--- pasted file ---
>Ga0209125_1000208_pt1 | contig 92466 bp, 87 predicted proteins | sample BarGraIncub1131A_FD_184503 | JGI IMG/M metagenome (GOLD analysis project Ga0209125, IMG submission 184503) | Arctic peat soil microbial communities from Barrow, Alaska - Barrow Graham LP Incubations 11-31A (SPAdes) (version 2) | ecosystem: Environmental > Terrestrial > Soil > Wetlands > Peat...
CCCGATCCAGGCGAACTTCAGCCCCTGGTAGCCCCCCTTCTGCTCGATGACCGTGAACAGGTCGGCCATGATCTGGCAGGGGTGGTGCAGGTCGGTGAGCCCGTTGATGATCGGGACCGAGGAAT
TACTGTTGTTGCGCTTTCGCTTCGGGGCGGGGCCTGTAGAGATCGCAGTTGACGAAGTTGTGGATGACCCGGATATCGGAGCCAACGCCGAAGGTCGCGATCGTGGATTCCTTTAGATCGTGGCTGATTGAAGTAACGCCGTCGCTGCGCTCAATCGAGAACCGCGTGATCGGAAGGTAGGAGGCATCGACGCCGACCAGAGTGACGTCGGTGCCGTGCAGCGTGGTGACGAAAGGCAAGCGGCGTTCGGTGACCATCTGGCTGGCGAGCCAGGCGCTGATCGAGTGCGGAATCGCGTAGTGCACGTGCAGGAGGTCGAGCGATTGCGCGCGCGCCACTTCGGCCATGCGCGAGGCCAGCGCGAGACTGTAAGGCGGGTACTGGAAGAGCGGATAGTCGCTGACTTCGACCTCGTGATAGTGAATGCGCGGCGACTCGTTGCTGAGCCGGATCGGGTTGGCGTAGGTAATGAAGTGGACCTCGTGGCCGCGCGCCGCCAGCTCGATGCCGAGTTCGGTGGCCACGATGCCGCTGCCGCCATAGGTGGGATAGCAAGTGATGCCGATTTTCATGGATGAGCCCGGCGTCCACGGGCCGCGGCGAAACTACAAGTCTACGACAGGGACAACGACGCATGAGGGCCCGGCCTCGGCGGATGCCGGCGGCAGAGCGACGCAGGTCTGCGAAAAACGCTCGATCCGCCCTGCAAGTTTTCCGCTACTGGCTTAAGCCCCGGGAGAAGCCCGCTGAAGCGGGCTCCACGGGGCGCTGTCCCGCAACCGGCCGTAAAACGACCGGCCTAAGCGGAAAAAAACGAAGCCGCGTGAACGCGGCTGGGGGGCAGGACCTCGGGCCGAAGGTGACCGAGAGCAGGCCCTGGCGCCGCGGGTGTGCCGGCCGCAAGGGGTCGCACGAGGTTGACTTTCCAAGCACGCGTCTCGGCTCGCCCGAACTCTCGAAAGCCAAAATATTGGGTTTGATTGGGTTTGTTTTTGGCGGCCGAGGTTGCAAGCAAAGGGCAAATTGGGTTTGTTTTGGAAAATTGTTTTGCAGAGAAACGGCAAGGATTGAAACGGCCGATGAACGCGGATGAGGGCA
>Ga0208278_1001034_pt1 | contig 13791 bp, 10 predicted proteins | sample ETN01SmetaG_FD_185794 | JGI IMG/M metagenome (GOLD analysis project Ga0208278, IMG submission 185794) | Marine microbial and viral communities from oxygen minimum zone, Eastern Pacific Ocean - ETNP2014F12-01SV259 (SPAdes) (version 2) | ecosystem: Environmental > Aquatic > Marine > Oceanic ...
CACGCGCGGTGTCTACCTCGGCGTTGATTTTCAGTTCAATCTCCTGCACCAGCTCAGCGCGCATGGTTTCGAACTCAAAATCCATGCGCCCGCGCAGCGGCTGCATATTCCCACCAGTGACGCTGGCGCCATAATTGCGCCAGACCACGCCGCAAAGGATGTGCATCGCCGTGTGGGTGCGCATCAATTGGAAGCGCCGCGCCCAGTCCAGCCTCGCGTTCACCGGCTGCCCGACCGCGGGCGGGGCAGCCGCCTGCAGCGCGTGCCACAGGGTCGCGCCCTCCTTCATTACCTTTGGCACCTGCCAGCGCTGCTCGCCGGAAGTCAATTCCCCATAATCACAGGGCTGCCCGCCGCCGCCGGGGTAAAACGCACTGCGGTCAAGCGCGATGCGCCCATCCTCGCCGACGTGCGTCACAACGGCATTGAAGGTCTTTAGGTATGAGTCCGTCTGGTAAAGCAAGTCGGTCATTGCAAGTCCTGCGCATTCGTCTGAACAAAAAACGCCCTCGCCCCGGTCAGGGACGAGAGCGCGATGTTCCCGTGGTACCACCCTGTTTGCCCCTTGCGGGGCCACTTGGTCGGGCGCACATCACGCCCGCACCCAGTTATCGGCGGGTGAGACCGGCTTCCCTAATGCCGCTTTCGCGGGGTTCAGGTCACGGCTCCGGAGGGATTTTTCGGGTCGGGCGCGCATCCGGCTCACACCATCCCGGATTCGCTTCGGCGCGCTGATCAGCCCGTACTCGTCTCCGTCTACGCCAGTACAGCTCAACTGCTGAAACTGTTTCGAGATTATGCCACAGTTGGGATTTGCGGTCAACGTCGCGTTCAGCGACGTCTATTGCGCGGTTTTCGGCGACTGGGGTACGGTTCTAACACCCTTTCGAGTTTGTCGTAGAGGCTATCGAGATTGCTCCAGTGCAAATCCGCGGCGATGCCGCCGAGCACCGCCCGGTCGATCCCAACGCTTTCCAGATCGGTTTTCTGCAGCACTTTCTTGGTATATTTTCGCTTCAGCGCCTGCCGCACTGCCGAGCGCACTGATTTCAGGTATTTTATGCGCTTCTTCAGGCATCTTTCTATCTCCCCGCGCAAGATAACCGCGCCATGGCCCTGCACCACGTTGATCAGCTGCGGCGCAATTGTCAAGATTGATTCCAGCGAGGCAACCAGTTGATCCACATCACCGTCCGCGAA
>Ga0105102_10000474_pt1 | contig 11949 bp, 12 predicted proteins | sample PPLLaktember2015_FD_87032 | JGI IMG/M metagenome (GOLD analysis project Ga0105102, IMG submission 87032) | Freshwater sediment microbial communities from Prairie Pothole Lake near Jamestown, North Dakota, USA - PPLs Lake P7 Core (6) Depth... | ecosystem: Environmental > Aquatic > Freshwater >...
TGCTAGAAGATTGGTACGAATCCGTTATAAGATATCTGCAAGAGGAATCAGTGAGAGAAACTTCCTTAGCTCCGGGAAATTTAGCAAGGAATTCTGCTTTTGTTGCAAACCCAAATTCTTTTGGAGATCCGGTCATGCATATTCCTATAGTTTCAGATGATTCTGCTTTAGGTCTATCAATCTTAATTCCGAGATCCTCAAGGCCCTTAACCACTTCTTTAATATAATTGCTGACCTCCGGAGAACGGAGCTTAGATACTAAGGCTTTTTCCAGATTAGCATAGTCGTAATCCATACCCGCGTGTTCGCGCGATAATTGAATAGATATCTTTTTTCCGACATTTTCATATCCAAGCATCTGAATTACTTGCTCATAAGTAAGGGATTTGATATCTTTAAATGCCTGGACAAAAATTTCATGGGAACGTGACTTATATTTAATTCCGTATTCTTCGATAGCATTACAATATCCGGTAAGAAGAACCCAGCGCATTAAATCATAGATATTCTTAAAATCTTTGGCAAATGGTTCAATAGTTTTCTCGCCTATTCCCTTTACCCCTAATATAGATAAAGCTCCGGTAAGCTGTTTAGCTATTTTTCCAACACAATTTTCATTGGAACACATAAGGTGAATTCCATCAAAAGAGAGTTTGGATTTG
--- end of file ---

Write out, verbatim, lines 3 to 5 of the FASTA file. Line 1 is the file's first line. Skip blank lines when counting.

TACTGTTGTTGCGCTTTCGCTTCGGGGCGGGGCCTGTAGAGATCGCAGTTGACGAAGTTGTGGATGACCCGGATATCGGAGCCAACGCCGAAGGTCGCGATCGTGGATTCCTTTAGATCGTGGCTGATTGAAGTAACGCCGTCGCTGCGCTCAATCGAGAACCGCGTGATCGGAAGGTAGGAGGCATCGACGCCGACCAGAGTGACGTCGGTGCCGTGCAGCGTGGTGACGAAAGGCAAGCGGCGTTCGGTGACCATCTGGCTGGCGAGCCAGGCGCTGATCGAGTGCGGAATCGCGTAGTGCACGTGCAGGAGGTCGAGCGATTGCGCGCGCGCCACTTCGGCCATGCGCGAGGCCAGCGCGAGACTGTAAGGCGGGTACTGGAAGAGCGGATAGTCGCTGACTTCGACCTCGTGATAGTGAATGCGCGGCGACTCGTTGCTGAGCCGGATCGGGTTGGCGTAGGTAATGAAGTGGACCTCGTGGCCGCGCGCCGCCAGCTCGATGCCGAGTTCGGTGGCCACGATGCCGCTGCCGCCATAGGTGGGATAGCAAGTGATGCCGATTTTCATGGATGAGCCCGGCGTCCACGGGCCGCGGCGAAACTACAAGTCTACGACAGGGACAACGACGCATGAGGGCCCGGCCTCGGCGGATGCCGGCGGCAGAGCGACGCAGGTCTGCGAAAAACGCTCGATCCGCCCTGCAAGTTTTCCGCTACTGGCTTAAGCCCCGGGAGAAGCCCGCTGAAGCGGGCTCCACGGGGCGCTGTCCCGCAACCGGCCGTAAAACGACCGGCCTAAGCGGAAAAAAACGAAGCCGCGTGAACGCGGCTGGGGGGCAGGACCTCGGGCCGAAGGTGACCGAGAGCAGGCCCTGGCGCCGCGGGTGTGCCGGCCGCAAGGGGTCGCACGAGGTTGACTTTCCAAGCACGCGTCTCGGCTCGCCCGAACTCTCGAAAGCCAAAATATTGGGTTTGATTGGGTTTGTTTTTGGCGGCCGAGGTTGCAAGCAAAGGGCAAATTGGGTTTGTTTTGGAAAATTGTTTTGCAGAGAAACGGCAAGGATTGAAACGGCCGATGAACGCGGATGAGGGCA
>Ga0208278_1001034_pt1 | contig 13791 bp, 10 predicted proteins | sample ETN01SmetaG_FD_185794 | JGI IMG/M metagenome (GOLD analysis project Ga0208278, IMG submission 185794) | Marine microbial and viral communities from oxygen minimum zone, Eastern Pacific Ocean - ETNP2014F12-01SV259 (SPAdes) (version 2) | ecosystem: Environmental > Aquatic > Marine > Oceanic ...
CACGCGCGGTGTCTACCTCGGCGTTGATTTTCAGTTCAATCTCCTGCACCAGCTCAGCGCGCATGGTTTCGAACTCAAAATCCATGCGCCCGCGCAGCGGCTGCATATTCCCACCAGTGACGCTGGCGCCATAATTGCGCCAGACCACGCCGCAAAGGATGTGCATCGCCGTGTGGGTGCGCATCAATTGGAAGCGCCGCGCCCAGTCCAGCCTCGCGTTCACCGGCTGCCCGACCGCGGGCGGGGCAGCCGCCTGCAGCGCGTGCCACAGGGTCGCGCCCTCCTTCATTACCTTTGGCACCTGCCAGCGCTGCTCGCCGGAAGTCAATTCCCCATAATCACAGGGCTGCCCGCCGCCGCCGGGGTAAAACGCACTGCGGTCAAGCGCGATGCGCCCATCCTCGCCGACGTGCGTCACAACGGCATTGAAGGTCTTTAGGTATGAGTCCGTCTGGTAAAGCAAGTCGGTCATTGCAAGTCCTGCGCATTCGTCTGAACAAAAAACGCCCTCGCCCCGGTCAGGGACGAGAGCGCGATGTTCCCGTGGTACCACCCTGTTTGCCCCTTGCGGGGCCACTTGGTCGGGCGCACATCACGCCCGCACCCAGTTATCGGCGGGTGAGACCGGCTTCCCTAATGCCGCTTTCGCGGGGTTCAGGTCACGGCTCCGGAGGGATTTTTCGGGTCGGGCGCGCATCCGGCTCACACCATCCCGGATTCGCTTCGGCGCGCTGATCAGCCCGTACTCGTCTCCGTCTACGCCAGTACAGCTCAACTGCTGAAACTGTTTCGAGATTATGCCACAGTTGGGATTTGCGGTCAACGTCGCGTTCAGCGACGTCTATTGCGCGGTTTTCGGCGACTGGGGTACGGTTCTAACACCCTTTCGAGTTTGTCGTAGAGGCTATCGAGATTGCTCCAGTGCAAATCCGCGGCGATGCCGCCGAGCACCGCCCGGTCGATCCCAACGCTTTCCAGATCGGTTTTCTGCAGCACTTTCTTGGTATATTTTCGCTTCAGCGCCTGCCGCACTGCCGAGCGCACTGATTTCAGGTATTTTATGCGCTTCTTCAGGCATCTTTCTATCTCCCCGCGCAAGATAACCGCGCCATGGCCCTGCACCACGTTGATCAGCTGCGGCGCAATTGTCAAGATTGATTCCAGCGAGGCAACCAGTTGATCCACATCACCGTCCGCGAA